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16245 S US Hwy 71
Belton, MO 64012
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Sisyrinchium angustifolium

Blue-Eyed Grass

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Sisyrinchium angustifolium (Blue-Eyed Grass)

Blue-Eyed Grass is a primitive iris that can easily be mistaken for a clump of grass if not for the yellow-centered, bright blue, almost daisy-like flowers that are present May through July.

It is native to midwestern & eastern North America. The plant grows in tight clumps eight to ten inches tall in the garden, though it can be quite a bit taller in the wild.

Additional Information:

8-10 Inches


12-15 Inches


Bloom/Seasonal Color

USDA Hardiness Zone 5-9

Home Owner Growing and Maintenance Tips:
The plant will naturalize in a garden, as it is inclined to self-seed & colonize any sunny location. Spreading clumps can be divided in early spring. It thrives in poor soil, but might appreciate a boost from a slow-release, granular organic fertilizer. Though generally grown in dry, sun-gardens, it prefers a bit of spring and early summer watering to bloom its best, though soil should drain extremely well.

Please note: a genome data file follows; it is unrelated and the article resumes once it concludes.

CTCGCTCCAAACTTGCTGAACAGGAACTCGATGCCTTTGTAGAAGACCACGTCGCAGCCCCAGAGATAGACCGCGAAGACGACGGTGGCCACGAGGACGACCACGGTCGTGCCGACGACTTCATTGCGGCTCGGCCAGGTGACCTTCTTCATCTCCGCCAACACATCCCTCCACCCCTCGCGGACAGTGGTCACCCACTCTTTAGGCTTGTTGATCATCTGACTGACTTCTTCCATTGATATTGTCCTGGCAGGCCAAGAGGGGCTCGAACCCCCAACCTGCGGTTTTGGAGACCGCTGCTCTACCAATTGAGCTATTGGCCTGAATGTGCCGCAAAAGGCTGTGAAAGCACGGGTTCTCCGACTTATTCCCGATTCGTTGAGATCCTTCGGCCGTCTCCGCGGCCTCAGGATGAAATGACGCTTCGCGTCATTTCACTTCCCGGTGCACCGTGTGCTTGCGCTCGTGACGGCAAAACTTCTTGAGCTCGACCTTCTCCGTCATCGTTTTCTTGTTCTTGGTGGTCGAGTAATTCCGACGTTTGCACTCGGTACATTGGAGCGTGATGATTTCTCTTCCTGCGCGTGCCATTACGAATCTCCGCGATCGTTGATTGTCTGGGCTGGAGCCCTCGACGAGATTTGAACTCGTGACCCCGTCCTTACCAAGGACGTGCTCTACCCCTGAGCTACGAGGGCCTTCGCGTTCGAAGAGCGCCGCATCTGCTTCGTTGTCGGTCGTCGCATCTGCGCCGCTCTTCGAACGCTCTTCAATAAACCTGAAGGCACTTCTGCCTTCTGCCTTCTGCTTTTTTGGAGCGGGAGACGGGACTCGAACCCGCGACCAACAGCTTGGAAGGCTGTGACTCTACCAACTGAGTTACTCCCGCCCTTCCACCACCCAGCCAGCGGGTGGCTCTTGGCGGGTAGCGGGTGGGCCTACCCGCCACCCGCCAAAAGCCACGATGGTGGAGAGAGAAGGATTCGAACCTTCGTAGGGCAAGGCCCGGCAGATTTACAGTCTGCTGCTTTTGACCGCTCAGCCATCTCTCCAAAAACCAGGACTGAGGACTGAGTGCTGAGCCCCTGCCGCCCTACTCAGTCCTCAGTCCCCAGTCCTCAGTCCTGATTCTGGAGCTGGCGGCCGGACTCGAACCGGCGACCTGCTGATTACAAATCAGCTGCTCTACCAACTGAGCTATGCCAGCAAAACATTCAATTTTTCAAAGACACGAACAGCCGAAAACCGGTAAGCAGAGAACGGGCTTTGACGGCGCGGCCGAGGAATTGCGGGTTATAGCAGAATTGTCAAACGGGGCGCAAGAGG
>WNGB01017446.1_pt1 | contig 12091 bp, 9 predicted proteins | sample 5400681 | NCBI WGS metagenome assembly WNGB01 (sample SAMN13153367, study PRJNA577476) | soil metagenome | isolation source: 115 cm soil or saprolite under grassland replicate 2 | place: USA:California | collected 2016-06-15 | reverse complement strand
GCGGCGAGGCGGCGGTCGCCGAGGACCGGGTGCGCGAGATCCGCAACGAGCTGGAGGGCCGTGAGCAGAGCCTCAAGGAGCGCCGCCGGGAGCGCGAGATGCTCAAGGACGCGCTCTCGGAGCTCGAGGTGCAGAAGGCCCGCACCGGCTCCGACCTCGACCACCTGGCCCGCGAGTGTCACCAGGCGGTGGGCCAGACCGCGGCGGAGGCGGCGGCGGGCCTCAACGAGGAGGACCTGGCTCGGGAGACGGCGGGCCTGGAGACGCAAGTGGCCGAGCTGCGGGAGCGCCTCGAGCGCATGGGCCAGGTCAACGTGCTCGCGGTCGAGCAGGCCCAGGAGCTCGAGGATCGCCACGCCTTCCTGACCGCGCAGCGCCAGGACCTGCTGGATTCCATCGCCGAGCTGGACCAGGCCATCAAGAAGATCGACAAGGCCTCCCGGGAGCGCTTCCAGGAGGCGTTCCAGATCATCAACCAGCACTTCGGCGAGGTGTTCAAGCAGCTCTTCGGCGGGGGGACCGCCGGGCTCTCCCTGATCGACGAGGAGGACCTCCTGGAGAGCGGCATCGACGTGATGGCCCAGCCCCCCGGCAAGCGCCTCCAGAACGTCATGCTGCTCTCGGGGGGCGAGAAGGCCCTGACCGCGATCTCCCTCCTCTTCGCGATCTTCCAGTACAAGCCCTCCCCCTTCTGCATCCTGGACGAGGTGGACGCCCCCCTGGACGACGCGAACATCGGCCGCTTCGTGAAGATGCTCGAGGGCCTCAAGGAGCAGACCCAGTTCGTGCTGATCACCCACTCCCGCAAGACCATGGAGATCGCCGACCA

Good Companions
Northern Sea Oats (Chasmanthium latifolium), Bottle Gentian (Gentiana andrewsii), Wild Geranium (Geranium maculatum)

Characteristics & Attributes

Hydrologic Designation




Season of Interest

Mid (May-June)

Soil Moisture


Special Uses

Ground Cover

Sun Exposure

Full Sun

USFS MO Ecological Map